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, 7 (7), 1286-98

Enrichment of Specific Protozoan Populations During in Situ Bioremediation of Uranium-Contaminated Groundwater

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Enrichment of Specific Protozoan Populations During in Situ Bioremediation of Uranium-Contaminated Groundwater

Dawn E Holmes et al. ISME J.

Abstract

The importance of bacteria in the anaerobic bioremediation of groundwater polluted with organic and/or metal contaminants is well recognized and in some instances so well understood that modeling of the in situ metabolic activity of the relevant subsurface microorganisms in response to changes in subsurface geochemistry is feasible. However, a potentially significant factor influencing bacterial growth and activity in the subsurface that has not been adequately addressed is protozoan predation of the microorganisms responsible for bioremediation. In field experiments at a uranium-contaminated aquifer located in Rifle, CO, USA, acetate amendments initially promoted the growth of metal-reducing Geobacter species, followed by the growth of sulfate reducers, as observed previously. Analysis of 18S rRNA gene sequences revealed a broad diversity of sequences closely related to known bacteriovorous protozoa in the groundwater before the addition of acetate. The bloom of Geobacter species was accompanied by a specific enrichment of sequences most closely related to the ameboid flagellate, Breviata anathema, which at their peak accounted for over 80% of the sequences recovered. The abundance of Geobacter species declined following the rapid emergence of B. anathema. The subsequent growth of sulfate-reducing Peptococcaceae was accompanied by another specific enrichment of protozoa, but with sequences most similar to diplomonadid flagellates from the family Hexamitidae, which accounted for up to 100% of the sequences recovered during this phase of the bioremediation. These results suggest a prey-predator response with specific protozoa responding to increased availability of preferred prey bacteria. Thus, quantifying the influence of protozoan predation on the growth, activity and composition of the subsurface bacterial community is essential for predictive modeling of in situ uranium bioremediation strategies.

Figures

Figure 1
Figure 1
Microbial community analyses of groundwater samples collected during the Fe(III)-reducing phase of the 2010 field experiment. (a) Estimates of bacterial and protozoan cell numbers calculated from 16S rRNA and protozoan β-tubulin (b2t) gene copy numbers estimated by qPCR (Pearson's correlation, r=0.90, P=0.015). (b) The number of Breviata β-tubulin and Geobacter citrate synthase (gltA) gene copies per μg total DNA (r=0.51, P=0.02). (c) Percentage breakdown of bacterial 16S rRNA gene sequences detected in clone libraries constructed from genomic DNA extracted from groundwater. (d) Percentage breakdown of protozoan 18S rRNA gene sequences detected in clone libraries constructed from genomic DNA extracted from groundwater.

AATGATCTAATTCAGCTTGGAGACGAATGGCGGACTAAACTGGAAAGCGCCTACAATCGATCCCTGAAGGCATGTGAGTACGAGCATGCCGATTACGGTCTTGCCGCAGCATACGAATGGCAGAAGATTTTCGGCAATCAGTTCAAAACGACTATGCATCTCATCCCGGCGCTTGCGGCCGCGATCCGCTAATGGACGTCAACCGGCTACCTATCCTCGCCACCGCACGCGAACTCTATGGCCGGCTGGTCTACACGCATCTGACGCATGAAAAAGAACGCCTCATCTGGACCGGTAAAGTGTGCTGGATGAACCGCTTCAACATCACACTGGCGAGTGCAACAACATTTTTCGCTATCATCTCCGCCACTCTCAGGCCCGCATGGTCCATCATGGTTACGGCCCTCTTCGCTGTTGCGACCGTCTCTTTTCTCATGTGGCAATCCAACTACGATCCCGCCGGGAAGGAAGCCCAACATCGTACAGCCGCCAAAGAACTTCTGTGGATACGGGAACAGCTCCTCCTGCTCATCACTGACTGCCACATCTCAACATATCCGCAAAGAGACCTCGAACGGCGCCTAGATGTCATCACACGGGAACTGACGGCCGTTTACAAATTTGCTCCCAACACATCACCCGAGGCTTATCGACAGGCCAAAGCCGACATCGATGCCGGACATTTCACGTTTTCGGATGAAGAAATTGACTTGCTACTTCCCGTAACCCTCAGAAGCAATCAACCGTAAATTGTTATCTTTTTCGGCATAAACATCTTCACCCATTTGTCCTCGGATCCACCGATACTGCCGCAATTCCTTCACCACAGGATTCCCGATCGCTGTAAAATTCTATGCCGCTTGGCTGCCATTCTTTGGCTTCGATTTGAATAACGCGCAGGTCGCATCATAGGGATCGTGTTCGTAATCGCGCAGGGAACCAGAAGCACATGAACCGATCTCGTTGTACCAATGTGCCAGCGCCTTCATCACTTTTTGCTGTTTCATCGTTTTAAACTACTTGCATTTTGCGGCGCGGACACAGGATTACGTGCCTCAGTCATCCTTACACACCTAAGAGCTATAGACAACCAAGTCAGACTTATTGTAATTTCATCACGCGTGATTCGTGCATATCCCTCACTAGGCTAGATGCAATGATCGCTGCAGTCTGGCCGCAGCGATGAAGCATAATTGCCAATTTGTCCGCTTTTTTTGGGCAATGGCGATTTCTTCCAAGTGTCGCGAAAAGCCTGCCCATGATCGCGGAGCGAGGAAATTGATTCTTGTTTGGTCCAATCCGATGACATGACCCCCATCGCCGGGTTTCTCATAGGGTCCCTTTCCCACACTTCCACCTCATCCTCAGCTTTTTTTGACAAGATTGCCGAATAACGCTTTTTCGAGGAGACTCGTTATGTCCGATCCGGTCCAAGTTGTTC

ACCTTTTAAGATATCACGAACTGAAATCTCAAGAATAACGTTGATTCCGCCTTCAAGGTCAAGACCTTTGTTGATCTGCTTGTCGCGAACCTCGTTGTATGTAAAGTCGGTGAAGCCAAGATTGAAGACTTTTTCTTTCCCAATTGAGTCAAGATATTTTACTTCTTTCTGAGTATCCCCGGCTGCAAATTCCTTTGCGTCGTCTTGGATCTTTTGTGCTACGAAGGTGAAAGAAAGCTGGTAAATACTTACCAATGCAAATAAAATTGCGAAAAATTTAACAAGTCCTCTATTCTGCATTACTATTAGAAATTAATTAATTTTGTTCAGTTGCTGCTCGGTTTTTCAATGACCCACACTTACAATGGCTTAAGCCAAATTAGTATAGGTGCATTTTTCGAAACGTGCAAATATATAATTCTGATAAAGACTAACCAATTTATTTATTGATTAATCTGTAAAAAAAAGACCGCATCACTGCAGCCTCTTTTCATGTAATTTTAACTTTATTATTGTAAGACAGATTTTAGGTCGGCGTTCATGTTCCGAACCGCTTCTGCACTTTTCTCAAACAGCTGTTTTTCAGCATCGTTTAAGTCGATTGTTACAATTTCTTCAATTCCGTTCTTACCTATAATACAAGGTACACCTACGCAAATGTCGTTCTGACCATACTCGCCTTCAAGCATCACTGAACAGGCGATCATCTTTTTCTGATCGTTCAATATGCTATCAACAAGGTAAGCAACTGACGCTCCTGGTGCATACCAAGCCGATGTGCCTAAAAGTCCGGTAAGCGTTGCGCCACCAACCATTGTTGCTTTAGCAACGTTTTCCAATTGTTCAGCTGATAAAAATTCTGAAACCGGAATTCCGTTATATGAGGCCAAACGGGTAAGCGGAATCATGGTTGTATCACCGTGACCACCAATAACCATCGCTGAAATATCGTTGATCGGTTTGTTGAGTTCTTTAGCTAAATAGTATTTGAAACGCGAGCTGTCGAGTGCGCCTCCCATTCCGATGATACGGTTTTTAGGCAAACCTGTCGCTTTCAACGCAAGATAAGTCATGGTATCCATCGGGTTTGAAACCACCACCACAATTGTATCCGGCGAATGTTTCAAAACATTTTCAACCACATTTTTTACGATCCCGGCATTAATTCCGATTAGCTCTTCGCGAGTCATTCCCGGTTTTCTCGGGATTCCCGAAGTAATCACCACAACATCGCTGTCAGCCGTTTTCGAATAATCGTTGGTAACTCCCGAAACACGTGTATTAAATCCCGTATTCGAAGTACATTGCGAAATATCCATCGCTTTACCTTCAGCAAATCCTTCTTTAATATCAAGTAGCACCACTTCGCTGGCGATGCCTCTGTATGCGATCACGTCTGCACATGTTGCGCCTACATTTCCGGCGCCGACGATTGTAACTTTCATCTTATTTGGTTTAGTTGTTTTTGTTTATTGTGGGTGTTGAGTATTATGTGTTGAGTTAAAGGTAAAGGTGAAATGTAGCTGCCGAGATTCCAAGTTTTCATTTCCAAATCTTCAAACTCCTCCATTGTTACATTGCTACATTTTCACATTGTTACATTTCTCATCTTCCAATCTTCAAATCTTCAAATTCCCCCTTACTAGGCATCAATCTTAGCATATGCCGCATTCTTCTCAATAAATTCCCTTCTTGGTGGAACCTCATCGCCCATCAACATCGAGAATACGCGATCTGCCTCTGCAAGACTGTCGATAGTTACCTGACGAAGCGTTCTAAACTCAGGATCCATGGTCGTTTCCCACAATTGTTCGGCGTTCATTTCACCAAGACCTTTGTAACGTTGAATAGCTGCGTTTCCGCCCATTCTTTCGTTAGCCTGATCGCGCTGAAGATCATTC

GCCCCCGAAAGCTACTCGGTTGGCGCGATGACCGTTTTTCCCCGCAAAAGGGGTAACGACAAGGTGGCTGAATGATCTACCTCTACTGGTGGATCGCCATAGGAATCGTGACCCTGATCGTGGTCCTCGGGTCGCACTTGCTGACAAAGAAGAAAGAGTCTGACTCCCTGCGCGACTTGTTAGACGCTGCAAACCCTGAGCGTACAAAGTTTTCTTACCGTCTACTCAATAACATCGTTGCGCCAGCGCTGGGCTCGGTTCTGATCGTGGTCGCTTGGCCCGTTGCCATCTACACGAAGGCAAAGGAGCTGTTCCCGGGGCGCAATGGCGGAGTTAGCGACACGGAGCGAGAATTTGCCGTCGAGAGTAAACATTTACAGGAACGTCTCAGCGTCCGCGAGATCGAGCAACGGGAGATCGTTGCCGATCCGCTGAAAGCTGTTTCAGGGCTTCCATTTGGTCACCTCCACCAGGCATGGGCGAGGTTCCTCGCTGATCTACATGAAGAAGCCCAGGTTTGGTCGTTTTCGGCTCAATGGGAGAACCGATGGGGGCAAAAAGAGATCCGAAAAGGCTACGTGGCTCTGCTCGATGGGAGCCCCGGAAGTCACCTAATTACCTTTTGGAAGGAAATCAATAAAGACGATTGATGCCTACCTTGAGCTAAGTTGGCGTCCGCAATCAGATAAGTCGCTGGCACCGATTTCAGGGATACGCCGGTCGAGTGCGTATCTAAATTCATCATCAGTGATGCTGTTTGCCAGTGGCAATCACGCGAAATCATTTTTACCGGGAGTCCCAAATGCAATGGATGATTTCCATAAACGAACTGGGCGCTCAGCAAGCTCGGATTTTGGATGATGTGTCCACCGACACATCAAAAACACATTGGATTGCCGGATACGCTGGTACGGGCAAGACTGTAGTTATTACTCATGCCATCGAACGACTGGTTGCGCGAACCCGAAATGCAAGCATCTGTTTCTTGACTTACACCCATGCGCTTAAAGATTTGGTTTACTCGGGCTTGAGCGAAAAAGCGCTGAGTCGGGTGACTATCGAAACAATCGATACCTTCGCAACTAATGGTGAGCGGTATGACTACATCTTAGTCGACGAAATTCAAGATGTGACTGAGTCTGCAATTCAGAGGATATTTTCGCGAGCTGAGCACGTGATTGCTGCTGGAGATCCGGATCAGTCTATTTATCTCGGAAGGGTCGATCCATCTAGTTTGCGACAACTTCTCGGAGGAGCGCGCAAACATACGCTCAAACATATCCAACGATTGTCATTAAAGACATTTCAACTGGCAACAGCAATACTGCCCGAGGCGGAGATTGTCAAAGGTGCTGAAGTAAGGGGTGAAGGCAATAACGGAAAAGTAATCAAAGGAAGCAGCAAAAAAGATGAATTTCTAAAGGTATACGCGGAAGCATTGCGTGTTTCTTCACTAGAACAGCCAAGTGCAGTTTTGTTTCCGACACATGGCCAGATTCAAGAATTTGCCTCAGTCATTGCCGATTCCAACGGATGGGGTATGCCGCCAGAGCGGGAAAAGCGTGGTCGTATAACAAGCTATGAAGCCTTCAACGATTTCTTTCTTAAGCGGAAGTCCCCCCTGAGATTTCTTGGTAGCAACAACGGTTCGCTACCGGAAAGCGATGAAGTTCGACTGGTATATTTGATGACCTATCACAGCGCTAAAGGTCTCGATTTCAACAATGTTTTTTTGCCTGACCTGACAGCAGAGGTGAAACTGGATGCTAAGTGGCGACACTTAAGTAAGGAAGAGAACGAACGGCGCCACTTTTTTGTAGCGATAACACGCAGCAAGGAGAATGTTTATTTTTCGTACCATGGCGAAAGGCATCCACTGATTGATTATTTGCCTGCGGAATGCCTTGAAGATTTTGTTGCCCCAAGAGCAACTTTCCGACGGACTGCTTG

Figure 2
Figure 2
Phylogenetic tree comparing 18S rRNA gene sequences detected in the groundwater to sequences from previously characterized protozoa.
Figure 3
Figure 3
Analysis of bacterial and protozoan communities in the groundwater during the Fe(III)-reducing phase of the 2011 field experiment. (a) Estimates of bacterial and protozoan cell numbers calculated from 16S rRNA and protozoan β-tubulin (b2t) gene copy numbers estimated by qPCR (Pearson's correlation, r=0.59, P=0.02 (b) The number of Breviata β-tubulin (b2t) and Geobacter citrate synthase (gltA) gene copies per μg total DNA (r=0.63, P=0.01). (c) Percentage of Breviata 18S and Geobacter 16S rRNA gene sequences in clone libraries compared to Fe(II) concentrations (r=0.68, P=0.01). (d) The number of Geobacter gltA and Breviata β-tubulin mRNA transcripts normalized against the number of Geobacter gltA and Breviata β-tubulin gene copies (r=0.75, P=0.1).
Figure 4
Figure 4
Analysis of the bacterial and protozoan communities found in the groundwater during the sulfate-reducing phase of the 2011 field experiment. (a) H2S concentration (μℳ) and the number of dsrA gene copies per μg total DNA (r=0.67, P=0.002). (b) Percentage breakdown of bacterial 16S rRNA gene sequences detected in clone libraries. (c) Proportion of Peptococcaceae 16S rRNA gene sequences compared with the number of dsrA gene copies per μg total DNA (r=0.79, P=0.002).
Figure 5
Figure 5
Phylogenetic tree comparing 16S rRNA gene sequences from sulfate-reducing Peptococcaceae species detected in the groundwater to sequences from previously described sulfate-reducing prokaryotes.
Figure 6
Figure 6
Analysis of the protozoan community associated with the sulfate-reducing phase of the 2011 field experiment. (a) Percentage breakdown of protozoan 18S rRNA gene sequences detected in clone libraries. (b) Percentage of Hexamitidae 18S and Peptococcaceae 16S rRNA gene sequences in clone libraries compared with sulfide concentrations. Peptococcaceae vs Hexamitidae rRNA sequences (r=0.64, P=0.02); Hexamitidae vs H2S concentrations (r=0.67, P=0.02). (c) Comparison of Hexamita β-tubulin (b2t) and Desulfosporosinus dsrA gene copies per μg total DNA (P=0.57, P=0.03). (d) The number of Desulfosporosinus dsrA and Hexamita β-tubulin mRNA transcripts normalized against the number of dsrA and β-tubulin gene copies (r=0.53, P=0.05).

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